Manchester City’s European season ended in ignominy when they lost their final Champions League group match 1-0 to a below-strength Borussia Dortmund after a goal from reserve striker Julian Schieber on Tuesday.
Schieber, starting only his second game for the club, slid home Jakub Blaszczykowski’s cross as the English champions again looked out of their depth at European level.
Big-spending City, eliminated before kickoff and out in the group stage for the second season running, finished bottom of Group D with only three points and missed out on the consolation of qualifying for the Europa League.
City are the first Premier League team not to win a game in the Champions League group phase and their points tally was the lowest recorded by an English side, eclipsing Blackburn Rovers’ record of four points from six games in the 1995-1996 season.
Bundesliga champions Dortmund rested Polish trio Robert Lewandowski, Blaszczykowski and Lukasz Piszczek, while Mario Goetze was ruled out along with Neven Subotic, Sebastian Kehl and Sven Bender.
Mario Balotelli, booed incessantly after coming on as a second-half substitute, summed up City’s evening when he was booked in stoppage-time for petulantly throwing the ball to the ground when a decision went against him.
“Was it the same old story? Yes. I don’t know why,” Manchester City goalkeeper Joe Hart told Sky Sports. “I’d love to answer it. We need to address it, though.”
“The intensity was there, but once they scored it disappeared, which is a shame as we have showed we are a side that can come from behind. Of course we have let ourselves down, because we haven’t even got in the Europa League,” he added.
“There was a hunger to win tonight and if that meant Europa League, then great, but we have got bigger issues than that. We were up against a weakened team and we had to win,” Hart said.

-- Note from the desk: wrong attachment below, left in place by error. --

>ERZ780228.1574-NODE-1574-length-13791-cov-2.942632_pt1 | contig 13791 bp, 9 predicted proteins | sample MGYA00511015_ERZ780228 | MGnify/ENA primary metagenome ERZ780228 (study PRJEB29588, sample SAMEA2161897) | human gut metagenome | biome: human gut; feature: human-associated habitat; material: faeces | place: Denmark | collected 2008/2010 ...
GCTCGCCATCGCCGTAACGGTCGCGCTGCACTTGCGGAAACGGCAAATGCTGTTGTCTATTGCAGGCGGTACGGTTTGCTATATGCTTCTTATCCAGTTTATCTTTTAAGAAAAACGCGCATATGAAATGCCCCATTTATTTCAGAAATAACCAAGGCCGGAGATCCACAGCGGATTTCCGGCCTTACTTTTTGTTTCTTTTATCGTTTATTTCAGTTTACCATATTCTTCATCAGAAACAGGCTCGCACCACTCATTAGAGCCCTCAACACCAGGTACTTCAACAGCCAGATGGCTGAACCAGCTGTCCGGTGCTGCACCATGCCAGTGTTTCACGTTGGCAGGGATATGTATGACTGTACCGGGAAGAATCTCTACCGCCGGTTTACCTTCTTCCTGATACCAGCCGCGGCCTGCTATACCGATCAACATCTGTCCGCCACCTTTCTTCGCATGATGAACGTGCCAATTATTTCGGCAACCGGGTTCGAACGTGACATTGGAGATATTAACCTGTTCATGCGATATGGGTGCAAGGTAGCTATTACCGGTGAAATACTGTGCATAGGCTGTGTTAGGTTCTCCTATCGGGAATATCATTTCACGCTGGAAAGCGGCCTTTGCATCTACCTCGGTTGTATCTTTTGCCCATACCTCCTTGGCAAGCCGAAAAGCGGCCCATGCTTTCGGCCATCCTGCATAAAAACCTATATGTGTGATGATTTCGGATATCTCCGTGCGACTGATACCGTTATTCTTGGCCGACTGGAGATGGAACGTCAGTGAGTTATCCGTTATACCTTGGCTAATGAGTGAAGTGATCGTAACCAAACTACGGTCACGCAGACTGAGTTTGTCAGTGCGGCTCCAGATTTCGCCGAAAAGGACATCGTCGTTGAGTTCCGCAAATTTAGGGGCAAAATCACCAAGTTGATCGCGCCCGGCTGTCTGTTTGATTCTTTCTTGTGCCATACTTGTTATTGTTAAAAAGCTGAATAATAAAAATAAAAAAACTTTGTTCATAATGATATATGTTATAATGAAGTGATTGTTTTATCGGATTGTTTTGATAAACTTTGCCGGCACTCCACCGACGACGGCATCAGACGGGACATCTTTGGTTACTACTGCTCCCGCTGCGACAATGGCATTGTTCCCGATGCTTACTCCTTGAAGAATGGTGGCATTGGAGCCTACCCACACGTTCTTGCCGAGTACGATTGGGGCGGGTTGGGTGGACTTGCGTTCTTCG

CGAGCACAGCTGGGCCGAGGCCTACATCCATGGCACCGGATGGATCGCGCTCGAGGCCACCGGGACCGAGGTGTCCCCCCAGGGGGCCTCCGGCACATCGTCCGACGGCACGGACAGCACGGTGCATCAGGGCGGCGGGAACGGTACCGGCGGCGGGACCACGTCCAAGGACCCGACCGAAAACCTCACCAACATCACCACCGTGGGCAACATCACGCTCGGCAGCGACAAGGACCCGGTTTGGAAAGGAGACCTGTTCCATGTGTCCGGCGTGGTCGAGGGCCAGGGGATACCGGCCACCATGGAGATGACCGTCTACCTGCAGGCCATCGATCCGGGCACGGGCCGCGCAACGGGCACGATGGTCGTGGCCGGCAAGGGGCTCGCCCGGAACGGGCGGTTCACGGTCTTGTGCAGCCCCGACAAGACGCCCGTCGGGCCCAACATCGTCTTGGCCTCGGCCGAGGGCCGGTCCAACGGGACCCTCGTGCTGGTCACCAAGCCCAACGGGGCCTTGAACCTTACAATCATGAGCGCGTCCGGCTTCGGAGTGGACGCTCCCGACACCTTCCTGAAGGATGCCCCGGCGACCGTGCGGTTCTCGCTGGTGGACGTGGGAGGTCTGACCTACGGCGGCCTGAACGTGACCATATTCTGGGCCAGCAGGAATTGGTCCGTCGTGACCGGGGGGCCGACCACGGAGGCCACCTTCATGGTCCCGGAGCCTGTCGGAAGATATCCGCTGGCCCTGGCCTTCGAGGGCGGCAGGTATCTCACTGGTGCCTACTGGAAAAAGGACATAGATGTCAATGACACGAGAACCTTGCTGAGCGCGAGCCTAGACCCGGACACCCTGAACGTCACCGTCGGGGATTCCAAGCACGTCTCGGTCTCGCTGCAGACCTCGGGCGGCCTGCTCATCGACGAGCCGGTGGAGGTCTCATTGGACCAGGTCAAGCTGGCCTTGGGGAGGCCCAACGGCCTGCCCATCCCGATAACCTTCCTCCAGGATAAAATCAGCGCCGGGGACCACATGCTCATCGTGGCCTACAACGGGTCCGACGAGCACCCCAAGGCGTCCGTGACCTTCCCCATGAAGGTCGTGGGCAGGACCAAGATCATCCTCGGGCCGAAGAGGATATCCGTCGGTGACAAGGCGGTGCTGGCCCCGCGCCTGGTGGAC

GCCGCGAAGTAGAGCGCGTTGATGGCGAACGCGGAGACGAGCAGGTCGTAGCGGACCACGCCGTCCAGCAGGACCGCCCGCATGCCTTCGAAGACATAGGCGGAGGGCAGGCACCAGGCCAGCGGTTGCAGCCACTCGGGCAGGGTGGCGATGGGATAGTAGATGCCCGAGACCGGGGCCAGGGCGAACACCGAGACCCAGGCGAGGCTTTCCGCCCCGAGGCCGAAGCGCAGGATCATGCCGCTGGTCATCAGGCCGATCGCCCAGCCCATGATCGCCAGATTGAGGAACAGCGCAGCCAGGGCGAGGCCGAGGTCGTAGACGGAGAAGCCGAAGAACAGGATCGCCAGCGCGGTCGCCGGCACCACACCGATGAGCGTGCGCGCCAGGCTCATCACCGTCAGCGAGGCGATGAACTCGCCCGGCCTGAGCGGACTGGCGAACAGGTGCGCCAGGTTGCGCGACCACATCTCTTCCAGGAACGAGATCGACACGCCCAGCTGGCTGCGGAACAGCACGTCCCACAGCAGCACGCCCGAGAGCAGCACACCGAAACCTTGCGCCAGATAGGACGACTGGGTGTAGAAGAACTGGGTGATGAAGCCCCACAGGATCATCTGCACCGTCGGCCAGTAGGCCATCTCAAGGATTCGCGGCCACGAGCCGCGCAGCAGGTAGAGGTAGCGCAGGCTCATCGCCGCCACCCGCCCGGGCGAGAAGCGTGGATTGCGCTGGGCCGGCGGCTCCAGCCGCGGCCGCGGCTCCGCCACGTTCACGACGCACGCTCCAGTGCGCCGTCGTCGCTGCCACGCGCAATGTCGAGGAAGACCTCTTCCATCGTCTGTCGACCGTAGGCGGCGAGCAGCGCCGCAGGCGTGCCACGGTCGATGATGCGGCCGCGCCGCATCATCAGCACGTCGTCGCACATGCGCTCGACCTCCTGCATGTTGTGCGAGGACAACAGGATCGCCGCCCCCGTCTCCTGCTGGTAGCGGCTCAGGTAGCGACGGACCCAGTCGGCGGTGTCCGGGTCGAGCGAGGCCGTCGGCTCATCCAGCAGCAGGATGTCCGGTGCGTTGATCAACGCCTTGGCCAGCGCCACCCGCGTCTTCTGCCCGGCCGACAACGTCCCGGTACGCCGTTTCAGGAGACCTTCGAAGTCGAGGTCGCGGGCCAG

Schieber’s only previous goal for Dortmund had come against lower-league opposition in the German Cup.
Dortmund, who had already secured top spot, completed their impressive campaign with four wins and two draws.
Like City, the Germans were eliminated at the group stage last season, but unlike their opponents have learned from that experience.
“I’m glad the coach gave me the chance, that I repaid his trust in me and that it worked out,” 23-year-old Schieber said after scoring his first Champions League goal.
Dortmund’s philosophy is a complete contrast to City’s, with CEO Hans-Joachim Watzke saying that the club would not exchange its freedom and independence to have an outside investor.
“That is our culture and the culture of our 75,000 members. Being free and independent is German heritage,” he said.
The English champions started with Carlos Tevez partnering Edin Dzeko in attack and Sergio Aguero on the bench.
Dortmund had the best chance of an uninspiring first half when Marco Reus cut inside his marker and scraped the outside of the post with a low left-foot shot.
Mats Hummels just failed to make contact with Marcel Schmelzer’s free-kick, then Joe Hart tipped away an Ivan Perisic volley and saved Kevin Grosskreutz’s shot at the foot of the post as Dortmund made an electrifying start to the second half.
The goal duly arrived when halftime substitute Blaszczykowski burst down the right and sent over an inviting low cross, which Schieber turned in from close range.
“What we have achieved is mad,” Dortmund’s charismatic coach Juergen Klopp said, with his customary three days’ growth of stubble on his chin. “I think we’ve earned ourselves a bit of respect.”